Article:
Open Science

Open Science

Open science is good for researchers, good for innovation, and good for public health.

Our Thinking

Clinical research generates tremendous amounts of valuable data. However, for decades, this priceless information has been largely unavailable to the wider community of researchers and its full benefit has gone unrealized. By unlocking these vast storehouses of data, we open a new world of possibilities in which the search for new treatments is accelerated and a better understanding of human health and illness is within reach.

The question at the center of the open-science discussion is not whether data should be shared, but how we can develop responsible methods for doing so. Our collaboration with partners in industry, academia, and other spheres will allow data to be shared in ways that can improve public health worldwide.

Michael J. Pencina, PhD
Director of Biostatistics

"What if we found new ways to use existing data to improve clinical research and patient care?"

Michael Pencina

Highlights

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DCRI and SAS Support Open Science

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This collaboration gives more researchers access to the largest and longest-running cardiovascular database in the world. The DCRI and analytics leader SAS provide researchers worldwide with data management and analytics tools to explore 45 years of cardiovascular patient data collected by the Duke University Health System.

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Working Together to Open Clinical Trial Data

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DCRI Executive Director Eric Peterson, MD, MPH, and Director of Biostatistics Michael Pencina, PhD, discuss the DCRI’s recent partnership with SAS to promote open access to clinical trial data.

A Critical Juncture for Clinical Data Sharing

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Sharing data from clinical trials can produce new insights, establish credibility and honor the contributions of participating patients if researchers answer questions about what gets shared and change attitudes by addressing concerns about how to share responsibly, writes Frank Rockhold, PhD, professor of biostatistics and bioinformatics, in For The Record magazine.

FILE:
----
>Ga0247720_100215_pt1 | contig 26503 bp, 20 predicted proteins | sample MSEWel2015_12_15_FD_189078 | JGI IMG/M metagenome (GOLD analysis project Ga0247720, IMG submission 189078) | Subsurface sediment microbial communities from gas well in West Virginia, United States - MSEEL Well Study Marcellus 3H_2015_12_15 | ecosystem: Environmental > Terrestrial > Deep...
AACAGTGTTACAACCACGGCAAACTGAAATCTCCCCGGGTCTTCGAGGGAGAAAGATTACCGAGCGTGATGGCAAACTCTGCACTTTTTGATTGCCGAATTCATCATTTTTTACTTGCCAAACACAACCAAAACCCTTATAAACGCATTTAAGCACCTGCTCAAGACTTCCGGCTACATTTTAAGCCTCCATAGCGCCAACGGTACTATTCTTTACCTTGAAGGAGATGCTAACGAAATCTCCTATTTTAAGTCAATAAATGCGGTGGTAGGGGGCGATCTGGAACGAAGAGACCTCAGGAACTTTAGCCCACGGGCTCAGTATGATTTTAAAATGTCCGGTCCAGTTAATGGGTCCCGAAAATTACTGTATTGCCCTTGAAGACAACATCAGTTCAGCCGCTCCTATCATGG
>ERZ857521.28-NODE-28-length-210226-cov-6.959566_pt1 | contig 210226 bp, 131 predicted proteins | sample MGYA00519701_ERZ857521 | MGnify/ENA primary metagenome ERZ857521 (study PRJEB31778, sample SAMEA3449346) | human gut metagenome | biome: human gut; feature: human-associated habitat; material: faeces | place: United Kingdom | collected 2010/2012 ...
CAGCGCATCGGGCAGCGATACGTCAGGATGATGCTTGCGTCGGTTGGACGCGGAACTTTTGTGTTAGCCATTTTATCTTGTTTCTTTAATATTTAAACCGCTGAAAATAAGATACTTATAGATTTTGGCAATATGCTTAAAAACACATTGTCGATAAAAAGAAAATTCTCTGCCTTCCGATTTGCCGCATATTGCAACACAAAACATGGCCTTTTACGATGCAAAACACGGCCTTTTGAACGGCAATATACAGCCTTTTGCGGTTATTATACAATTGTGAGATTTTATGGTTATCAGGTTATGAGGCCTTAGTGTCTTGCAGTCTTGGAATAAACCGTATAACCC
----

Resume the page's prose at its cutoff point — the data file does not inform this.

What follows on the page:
Collaboration: ACCESS CV

The Academic Research Organization Consortium for Continuing Evaluation of Scientific Studies—Cardiovascular (ACCESS CV) was formed to create a strategy to thoughtfully operationalize the recommendations of the International Committee of Medical Journal Editors (ICMJE) and the Institute of Medicine (IOM) for sharing of clinical trial data. The ACCESS CV consortium partners broadly support the concepts of data transparency and open access. The benefits of sharing patient-level data from clinical trials include confirmation of results, opportunities for new discoveries from secondary analyses, and eventually allowing aggregation of data sets from related studies to facilitate high-quality systematic meta-analyses.

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People

Frank Rockhold, PhD, professor of biostatistics and bioinformatics

Frank Rockhold, PhD, is a professor of biostatistics and bioinformatics at the DCRI. A leading biostatistician in the pharmaceutical industry, Rockhold has more than 30 years of diverse experience in clinical trial design, data monitoring, decision sciences, statistical research, and epidemiology.

Rockhold was most recently senior vice president of Global Clinical Safety and Pharmacovigilance at GlaxoSmithKline, and prior to that ran Cardiovascular and Metabolic Development and the Biostatistics, Epidemiology and Healthcare Informatics departments. Earlier in his career, he held positions with Merck Research Laboratories and Lilly Research Laboratories.

He served on the board of directors of the Clinical Data Interchange Standards Consortium, most recently as Chairman, is past president of the Society for Clinical Trials, is a fellow of both the American Statistical Association and the Society for Clinical Trials, and is an accredited professional statistician. Rockhold received his PhD in biostatistics from the Medical College of Virginia, his ScM in biostatistics from The Johns Hopkins University, and his BA in statistics from the University of Connecticut.

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